Does anyone else have a fascination with grocery stores in other countries? In Japan, we spent lots of time at food markets, but we spent countless hours wandering the aisles of grocery stores. It was so fun just trying to figure out what everything was. I collected non-perishable(ish) items to bring back – miso pastes, spice mixtures, etc…
We also had a short list of items to get for a very good Japanese friend back home. A few of them were a little hard to find – buttered peanuts, and a specific brand of salad dressing. She eventually sent us some photos so we could identify the packaging… it sounds funny to say, but we spent a bit of time in the bottled salad dressing aisle of more than one store. On the last day, (as if I could fit one more thing into my suitcase), a bottle of yuzu-sesame dressing caught my eye. A combo I just had to try. Now I can officially say: I went to Japan and came home with salad dressing.
It ended up being terrible. Nonetheless, it inspired the idea for this salad. Not the toppings necessarily (although this squash-pear thing is tasty), but the dressing itself. I’m obsessed with it and I’ve tossed it into every salad since we’ve been home. Salty, tangy, nutty… If you can’t find yuzu, you can use a combo of lemon and lime. But it’s a fun versatile ingredient and it lasts a long time, so I think it’s worth seeking out.
Pumpkins and sweet potatoes seem to get all of the fall love. Rightfully so, but lately I’ve been having a mini obsession with pears. One day last week, pear pizza sounded like a good idea to me. No, I mean, literally, I just liked the way it sounded… with the two p’s.
I love a sweet component to savory foods, so I knew this would be good – I didn’t know this combo would be ridiculously good. While we were snapping photos, I let Jack have that missing slice. I knew we had a winner when he took a bite and his eyes lit up with excitement and surprise. Those eyes, they don’t lie. And they also don’t appease me.
The key here is that you want everything pretty thin – you don’t want dough that’s too doughy or huge chunks of onion or pear. You want those first few layers to nicely melt into each other.
And don’t skimp on the fried sage – it’s quick, easy and it’ll make your house smell like fall (and also strangely a little bit like McDonald’s breakfast sausage).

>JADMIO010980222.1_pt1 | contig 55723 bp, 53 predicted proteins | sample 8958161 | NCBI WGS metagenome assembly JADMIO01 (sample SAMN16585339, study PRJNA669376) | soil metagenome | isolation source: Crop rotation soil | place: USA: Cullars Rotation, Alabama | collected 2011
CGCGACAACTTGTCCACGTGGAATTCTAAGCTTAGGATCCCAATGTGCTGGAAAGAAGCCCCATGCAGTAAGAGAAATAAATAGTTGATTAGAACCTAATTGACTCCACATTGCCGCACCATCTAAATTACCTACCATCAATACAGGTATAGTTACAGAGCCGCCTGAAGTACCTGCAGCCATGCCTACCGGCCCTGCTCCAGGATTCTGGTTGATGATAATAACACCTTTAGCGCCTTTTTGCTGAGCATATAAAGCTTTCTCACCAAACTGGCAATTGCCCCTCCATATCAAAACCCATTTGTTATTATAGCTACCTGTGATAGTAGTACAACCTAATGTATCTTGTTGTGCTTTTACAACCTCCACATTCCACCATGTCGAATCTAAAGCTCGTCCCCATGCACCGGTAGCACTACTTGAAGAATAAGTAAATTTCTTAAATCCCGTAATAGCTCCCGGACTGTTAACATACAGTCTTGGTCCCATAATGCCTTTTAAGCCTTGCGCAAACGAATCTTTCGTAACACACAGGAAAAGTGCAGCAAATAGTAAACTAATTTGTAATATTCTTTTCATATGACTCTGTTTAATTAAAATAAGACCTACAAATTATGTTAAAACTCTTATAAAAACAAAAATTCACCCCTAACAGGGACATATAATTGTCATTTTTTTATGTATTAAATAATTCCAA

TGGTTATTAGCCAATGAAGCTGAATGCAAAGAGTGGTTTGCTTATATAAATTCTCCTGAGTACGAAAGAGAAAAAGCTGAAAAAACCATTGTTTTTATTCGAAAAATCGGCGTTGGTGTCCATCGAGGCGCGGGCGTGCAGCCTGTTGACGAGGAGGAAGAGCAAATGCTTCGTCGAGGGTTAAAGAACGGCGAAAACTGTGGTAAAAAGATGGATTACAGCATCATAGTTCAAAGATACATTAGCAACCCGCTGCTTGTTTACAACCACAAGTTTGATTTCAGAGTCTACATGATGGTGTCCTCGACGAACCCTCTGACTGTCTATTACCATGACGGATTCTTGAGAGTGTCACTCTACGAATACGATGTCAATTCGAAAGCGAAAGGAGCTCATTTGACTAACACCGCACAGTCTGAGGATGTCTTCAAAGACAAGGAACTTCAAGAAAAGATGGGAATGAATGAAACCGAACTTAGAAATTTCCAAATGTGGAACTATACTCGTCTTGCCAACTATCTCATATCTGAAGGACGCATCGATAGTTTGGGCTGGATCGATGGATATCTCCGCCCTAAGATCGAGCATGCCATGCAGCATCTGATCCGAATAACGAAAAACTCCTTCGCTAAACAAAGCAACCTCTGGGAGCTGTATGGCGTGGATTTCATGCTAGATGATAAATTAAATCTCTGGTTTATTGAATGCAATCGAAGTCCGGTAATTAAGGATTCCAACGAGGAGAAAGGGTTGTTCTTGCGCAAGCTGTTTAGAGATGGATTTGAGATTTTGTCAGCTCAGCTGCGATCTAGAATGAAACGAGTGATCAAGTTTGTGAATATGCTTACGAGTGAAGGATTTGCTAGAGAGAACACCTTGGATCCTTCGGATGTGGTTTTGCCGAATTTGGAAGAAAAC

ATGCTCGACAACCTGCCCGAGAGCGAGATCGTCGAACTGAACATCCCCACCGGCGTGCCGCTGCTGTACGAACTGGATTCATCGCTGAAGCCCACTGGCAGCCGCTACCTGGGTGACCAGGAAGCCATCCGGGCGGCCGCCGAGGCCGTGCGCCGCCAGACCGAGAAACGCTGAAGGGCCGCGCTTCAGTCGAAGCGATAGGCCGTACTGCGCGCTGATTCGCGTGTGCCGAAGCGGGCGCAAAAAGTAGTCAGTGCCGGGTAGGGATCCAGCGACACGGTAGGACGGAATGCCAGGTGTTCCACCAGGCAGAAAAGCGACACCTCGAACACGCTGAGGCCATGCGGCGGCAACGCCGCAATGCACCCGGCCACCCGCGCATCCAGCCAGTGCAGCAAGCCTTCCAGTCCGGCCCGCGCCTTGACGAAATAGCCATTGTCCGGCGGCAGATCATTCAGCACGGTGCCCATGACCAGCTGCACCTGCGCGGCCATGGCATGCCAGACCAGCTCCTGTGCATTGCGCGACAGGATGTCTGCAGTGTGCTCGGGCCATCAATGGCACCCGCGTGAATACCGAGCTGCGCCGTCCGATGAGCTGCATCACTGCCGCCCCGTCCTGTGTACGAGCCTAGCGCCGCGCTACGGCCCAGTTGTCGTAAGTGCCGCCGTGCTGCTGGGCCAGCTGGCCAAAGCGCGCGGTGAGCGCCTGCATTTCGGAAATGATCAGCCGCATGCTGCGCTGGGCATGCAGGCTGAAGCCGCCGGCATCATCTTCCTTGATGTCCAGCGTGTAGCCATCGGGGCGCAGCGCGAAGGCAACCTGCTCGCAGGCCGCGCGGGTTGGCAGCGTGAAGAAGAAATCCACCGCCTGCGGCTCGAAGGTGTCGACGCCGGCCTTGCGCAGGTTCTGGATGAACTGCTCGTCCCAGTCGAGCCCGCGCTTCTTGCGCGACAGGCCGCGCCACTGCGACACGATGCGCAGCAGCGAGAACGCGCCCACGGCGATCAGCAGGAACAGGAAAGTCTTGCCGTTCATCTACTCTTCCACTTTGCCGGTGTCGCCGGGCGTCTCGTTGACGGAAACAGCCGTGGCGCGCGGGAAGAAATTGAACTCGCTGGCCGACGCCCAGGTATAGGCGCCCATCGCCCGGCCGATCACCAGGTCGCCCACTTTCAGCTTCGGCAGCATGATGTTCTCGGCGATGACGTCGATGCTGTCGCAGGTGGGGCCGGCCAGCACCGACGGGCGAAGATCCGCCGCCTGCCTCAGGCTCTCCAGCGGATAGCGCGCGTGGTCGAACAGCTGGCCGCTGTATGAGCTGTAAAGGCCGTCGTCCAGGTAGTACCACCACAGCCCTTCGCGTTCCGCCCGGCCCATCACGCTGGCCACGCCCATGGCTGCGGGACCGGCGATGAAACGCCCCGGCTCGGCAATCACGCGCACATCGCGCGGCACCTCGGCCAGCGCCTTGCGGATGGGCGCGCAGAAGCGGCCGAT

We rounded the corner onto Kappabashi-dori. My eyes lit up, my heart skipped two beats. At the same time Jack let out a big sigh and whined “oh nooo… today is going to SUUCK.”
Luckily, there was some free wifi in the area so he could distract himself while I carefully looked through every last copper pot, ginger grater, and tiny painted bowl… I have no words, really. Store upon store, stuffed with stuff (good stuff). Pinch me.
This recipe is a continuation of yesterday’s post… aka. my version of cooking once and eating 3 times. Adding some slight variations each time. These spring rolls are what you make with your leftover noodles when you have barely any left. A little goes a long way to filling these things up.
Cook a few mushrooms, slice an avocado, and add some herbs or greens. I would usually make a peanut sauce for dipping but there’s no need for that here because peanut-y goodness is already in the noodles. Serve with some ponzu or light soy sauce and enjoy.
I don’t make peanut sauce nearly enough. I forget how easy it is, and that I usually already have all the ingredients on hand. I’ve made other variations before, but this time I wanted to simplify it down to just the necessary six ingredients. It takes about 5 minutes (tops) to stir it together… then toss it with noodles & veggies. Dinner is done.
We rarely have leftovers at the end of a meal, but when we do, this is what my lunch looks like the next day. Of course you could just eat the cold noodles on their own, but I get bored easily so this is an example of how I like to slightly switch things up. In this case, I loved the creamy noodles in the crispy lettuce leaves. (And a little extra spice).